• 15 eggs now.
  • Hauled, arranged, and tidied many of the 20 gallon soil bags.
  • Rachel has been going outside for cat adventures.
  • Scooter is also brooding now, and two or three more gals have just started laying. Probably Utie, Blue Mama, and Greycie.
  • Raked the garden path mulches up a bit and some of the yard.
  • Spent quite a bit of time outside in the wee hours last night making a pair of raccoons uncomfortable. I went out to see/hear one scrabble back up the fence into the big bay laurel in the Danger Corner. Hit them with thrown dirt clods, driving them higher into the tree. Let both dogs out to make a display of large animals being fast and agile., and went out again later to make it uncomfortable for them to leave the tree as well – I want them to just know our yard as a Bad Time Zone. I ultimately let them climb down out of the tree (1am?), and they left with further help from the hose that I’d been spraying at them. They’ll be back, but I’m glad to have ‘won’ this encounter.
  • Got all feed secured and the feeder into the can. Moved the rooster, who’s been sleeping in the doghouse with some girlfriends, into the coop, and better-secured the door of the run.
  • Transplanted some of last year’s strawberry crowns to the front bed with the rhododendrons.
  • Need to sow: peas, lettuce, parsnips, hong vit, mache, golden beets, dill
  • Need to start beans, tomatoes, squash
  • Turned almost all the first compost bay over into the second bay – whoof!
  • Many perennials, etc. from last year that I assumed would have wimped out over the late summer, or winter, are resprouting – including the Echinacea purpurea in the front 4×4, and in the middle of bed A with the radishes.
  • Time to transplant chives, harden oca and mashua,and I’m moving the citrus outward.
  • A green lemon fell off the lemon tree when I jostled it on DATE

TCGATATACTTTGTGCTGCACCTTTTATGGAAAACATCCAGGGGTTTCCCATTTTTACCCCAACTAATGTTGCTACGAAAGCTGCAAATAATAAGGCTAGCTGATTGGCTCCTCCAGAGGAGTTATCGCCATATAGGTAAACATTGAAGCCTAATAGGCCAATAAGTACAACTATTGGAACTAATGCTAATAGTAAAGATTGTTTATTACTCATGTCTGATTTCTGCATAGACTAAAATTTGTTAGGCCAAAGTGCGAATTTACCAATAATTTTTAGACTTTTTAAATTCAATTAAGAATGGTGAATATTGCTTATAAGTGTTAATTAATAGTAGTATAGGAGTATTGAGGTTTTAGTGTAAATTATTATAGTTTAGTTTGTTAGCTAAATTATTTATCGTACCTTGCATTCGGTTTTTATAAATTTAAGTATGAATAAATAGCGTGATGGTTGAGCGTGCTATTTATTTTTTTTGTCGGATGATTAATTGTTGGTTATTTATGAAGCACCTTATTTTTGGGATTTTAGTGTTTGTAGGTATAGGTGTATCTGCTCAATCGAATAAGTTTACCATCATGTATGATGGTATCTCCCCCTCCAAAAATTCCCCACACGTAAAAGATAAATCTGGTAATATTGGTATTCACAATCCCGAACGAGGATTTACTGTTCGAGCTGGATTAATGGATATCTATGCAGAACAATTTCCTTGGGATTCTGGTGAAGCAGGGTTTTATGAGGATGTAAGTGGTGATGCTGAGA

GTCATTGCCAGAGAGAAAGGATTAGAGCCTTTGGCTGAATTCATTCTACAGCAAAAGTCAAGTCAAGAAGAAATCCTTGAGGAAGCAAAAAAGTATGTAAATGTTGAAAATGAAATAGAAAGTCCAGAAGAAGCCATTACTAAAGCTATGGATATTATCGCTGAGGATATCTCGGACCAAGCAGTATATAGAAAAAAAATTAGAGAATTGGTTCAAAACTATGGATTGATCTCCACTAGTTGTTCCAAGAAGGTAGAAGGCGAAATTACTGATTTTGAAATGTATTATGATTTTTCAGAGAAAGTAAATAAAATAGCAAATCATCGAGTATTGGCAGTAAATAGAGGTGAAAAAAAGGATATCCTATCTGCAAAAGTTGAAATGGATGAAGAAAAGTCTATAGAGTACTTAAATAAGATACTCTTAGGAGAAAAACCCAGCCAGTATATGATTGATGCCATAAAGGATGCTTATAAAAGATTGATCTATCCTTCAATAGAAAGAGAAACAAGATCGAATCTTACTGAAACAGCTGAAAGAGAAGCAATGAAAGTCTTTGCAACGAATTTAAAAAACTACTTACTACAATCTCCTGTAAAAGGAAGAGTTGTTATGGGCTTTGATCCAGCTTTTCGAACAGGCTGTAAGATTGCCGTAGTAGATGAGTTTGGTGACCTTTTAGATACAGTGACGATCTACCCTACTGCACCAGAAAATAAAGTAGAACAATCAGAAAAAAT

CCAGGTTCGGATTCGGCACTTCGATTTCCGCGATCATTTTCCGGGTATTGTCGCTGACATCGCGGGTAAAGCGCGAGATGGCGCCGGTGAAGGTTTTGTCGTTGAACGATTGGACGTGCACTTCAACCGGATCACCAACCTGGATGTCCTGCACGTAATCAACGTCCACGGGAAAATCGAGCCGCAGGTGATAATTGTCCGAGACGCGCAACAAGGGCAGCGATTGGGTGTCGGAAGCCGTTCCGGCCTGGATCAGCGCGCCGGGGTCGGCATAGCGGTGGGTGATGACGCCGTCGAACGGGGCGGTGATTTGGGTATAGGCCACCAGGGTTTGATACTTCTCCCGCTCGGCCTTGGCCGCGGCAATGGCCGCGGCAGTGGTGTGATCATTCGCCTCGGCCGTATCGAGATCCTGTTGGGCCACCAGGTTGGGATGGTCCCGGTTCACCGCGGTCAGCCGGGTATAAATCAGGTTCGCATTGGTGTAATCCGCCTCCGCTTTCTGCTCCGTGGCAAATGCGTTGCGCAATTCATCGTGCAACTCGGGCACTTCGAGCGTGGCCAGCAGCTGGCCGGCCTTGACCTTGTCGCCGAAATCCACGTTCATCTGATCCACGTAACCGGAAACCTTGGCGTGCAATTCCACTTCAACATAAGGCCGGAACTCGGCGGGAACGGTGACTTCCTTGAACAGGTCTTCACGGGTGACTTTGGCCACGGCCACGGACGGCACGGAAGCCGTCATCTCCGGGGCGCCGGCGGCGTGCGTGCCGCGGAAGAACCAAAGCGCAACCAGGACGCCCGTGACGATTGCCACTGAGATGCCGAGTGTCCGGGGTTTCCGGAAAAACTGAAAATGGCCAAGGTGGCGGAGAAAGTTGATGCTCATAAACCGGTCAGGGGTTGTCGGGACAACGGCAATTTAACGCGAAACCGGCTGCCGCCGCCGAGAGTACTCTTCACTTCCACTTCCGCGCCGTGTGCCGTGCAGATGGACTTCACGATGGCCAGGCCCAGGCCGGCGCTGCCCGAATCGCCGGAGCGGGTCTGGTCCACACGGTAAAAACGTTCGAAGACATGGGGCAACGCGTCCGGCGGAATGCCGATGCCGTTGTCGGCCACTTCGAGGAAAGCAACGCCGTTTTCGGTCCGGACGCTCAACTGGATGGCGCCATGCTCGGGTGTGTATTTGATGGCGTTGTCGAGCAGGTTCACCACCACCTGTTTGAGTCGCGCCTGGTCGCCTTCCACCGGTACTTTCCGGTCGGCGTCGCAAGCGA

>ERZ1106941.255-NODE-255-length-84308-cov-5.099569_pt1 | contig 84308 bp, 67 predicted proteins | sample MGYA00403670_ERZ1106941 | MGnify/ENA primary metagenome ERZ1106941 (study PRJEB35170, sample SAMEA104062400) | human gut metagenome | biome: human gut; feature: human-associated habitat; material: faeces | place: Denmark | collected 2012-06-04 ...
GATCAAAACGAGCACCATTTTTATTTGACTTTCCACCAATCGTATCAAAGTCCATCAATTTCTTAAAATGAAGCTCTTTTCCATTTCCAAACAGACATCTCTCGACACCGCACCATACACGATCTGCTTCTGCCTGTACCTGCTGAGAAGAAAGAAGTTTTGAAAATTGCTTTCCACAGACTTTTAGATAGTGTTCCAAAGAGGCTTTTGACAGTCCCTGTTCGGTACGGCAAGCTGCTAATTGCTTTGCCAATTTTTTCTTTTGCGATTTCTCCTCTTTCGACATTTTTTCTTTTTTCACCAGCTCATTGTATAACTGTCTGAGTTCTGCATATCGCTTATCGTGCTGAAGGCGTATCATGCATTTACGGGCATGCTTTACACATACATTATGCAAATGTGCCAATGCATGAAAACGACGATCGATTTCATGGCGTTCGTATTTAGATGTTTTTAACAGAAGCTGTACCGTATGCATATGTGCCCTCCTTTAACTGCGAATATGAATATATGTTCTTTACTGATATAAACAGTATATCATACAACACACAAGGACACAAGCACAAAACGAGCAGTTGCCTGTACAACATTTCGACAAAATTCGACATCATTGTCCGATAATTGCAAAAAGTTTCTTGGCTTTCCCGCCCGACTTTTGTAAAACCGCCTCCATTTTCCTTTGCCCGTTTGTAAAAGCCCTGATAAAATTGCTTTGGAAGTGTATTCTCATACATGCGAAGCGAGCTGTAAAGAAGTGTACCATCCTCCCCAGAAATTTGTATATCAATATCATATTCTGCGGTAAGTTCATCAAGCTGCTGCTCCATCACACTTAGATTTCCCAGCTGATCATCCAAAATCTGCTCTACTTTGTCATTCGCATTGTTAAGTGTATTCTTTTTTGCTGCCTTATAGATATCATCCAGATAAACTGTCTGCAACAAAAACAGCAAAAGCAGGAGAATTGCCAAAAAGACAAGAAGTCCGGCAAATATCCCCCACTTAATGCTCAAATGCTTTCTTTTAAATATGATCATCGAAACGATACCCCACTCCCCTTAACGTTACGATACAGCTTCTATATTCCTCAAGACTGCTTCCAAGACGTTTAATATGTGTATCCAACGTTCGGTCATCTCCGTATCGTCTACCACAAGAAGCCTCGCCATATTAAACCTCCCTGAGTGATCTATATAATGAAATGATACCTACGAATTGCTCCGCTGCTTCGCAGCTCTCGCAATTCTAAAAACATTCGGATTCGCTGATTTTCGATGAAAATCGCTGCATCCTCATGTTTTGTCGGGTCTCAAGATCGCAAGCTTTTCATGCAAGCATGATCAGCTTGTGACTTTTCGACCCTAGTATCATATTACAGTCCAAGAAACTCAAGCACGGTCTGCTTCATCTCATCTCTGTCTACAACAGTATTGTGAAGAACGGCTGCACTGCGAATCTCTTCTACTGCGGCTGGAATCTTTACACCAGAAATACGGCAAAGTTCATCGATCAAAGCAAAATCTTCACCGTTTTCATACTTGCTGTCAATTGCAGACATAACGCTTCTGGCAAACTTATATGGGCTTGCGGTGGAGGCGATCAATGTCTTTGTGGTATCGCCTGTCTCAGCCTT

Creature Feature: Muscovy “Ducks”

Superb homesteading animal

  • Benefits
    • Eggs 50-125 per year, during their season. Birds will lay more if eggs are collected daily and they are not allowed to complete and sit a nest.
    • More muscovies
      • Consider even half of that number being offspring per year per laying Muscovy. They’re the flock champions of mothering and can pull off 1-3 large clutches (of up to 20 eggs!) per year.
        • Mulards & Hinnies
    • Meat
      • When not raised to obesity, Muscovy ducks are notable for meat significantly leaner and stronger-tasting than that of their mallard cousins.
      • Hefty carcass and unique meat flavor offset long, 12-20 week, grow-out period. Reviewers compare the flavor of Muscovy duck to roast beef, ham, and veal, varying by preparation method.
    • Feathers
      • The down structure of the Muscovy is the closest of domestic birds to that of the Eider duck, producer of the renowned eiderdown.
    • Fertilizer
    • Pest Control
      • Muscovies, possibly hence the name, can boast the ability and drive to snatch flying insects, most notably flies, out of the air.
    • Entertainment & yard company
      • I’ve always loved watching chickens, but these guys are on a different level. Intelligent and interested, without the raptor-like bloodlust thirst for flesh that chickens have. My drakes come up to me, tails wagging, arching and bowing their necks, and huffing up a storm, and will greedily eat from my hands. The females are more reserved, but Ankka will accept a nibble from me.
  • They are also said to be ‘silent’ ducks but, while quackless, Muscovies have a variety of vocalizations and are usually talking to me or to one another. My male, Oli, huffs with varying urgency as a response to most situations, and Utie and Anka chirp and trill. I also recently attended some sort of duck meeting, where they were all bobbing their heads, puffing their wings, and making a sound like geese whispering and croaking. Once in a while, one makes a single honk if startled or pecked by a chicken.
    • They are a good choice for a low-profile backyard flock
    • Draws fewer predators? Find citation of the noisy call ducks attracting predators in support
  • Strong foragers
  • All ducks resistant to disease/parasites compared to chickens
  • Lower water motivation
    • Runner ducks also not super into water
    • Less contaminated water better for multi-species situations and setups with smaller waterers
  • Good free rangers
    • Strong foragers
    • Competent fliers -ADDRESS FLYING YO. Trimming vs. pinioning.

Muscovies, along with turkeys, are one of two domestic fowl originating in the Americas and are, in fact, a distinct species from, Cairina moschata; often written CITATIONto be more closely related to geese than to the mallard-derived domestic ducks.

  • Producing less oil than true ducks (inside and out; the meat is also less greasy), CITATIONmuscovies are only slightly more water-resistant than the chickens, and are mercifully not compelled to bathe in any bit of water they see.

Background, Feral, Domestic

  • Used to hatch conservation species
  • American natives
    • Rio Grande Valley
  • Legislative Status
  • Kosher status
  • shared nesting, called dump nesting


David W. and Mildred M. Holderread. Raising the Home Duck Flock. Storey Publishing, LLC, 1978.

Drowns, Glenn. Storey’s Guide to Raising Poultry. 4th ed., Storey Pub., 2012.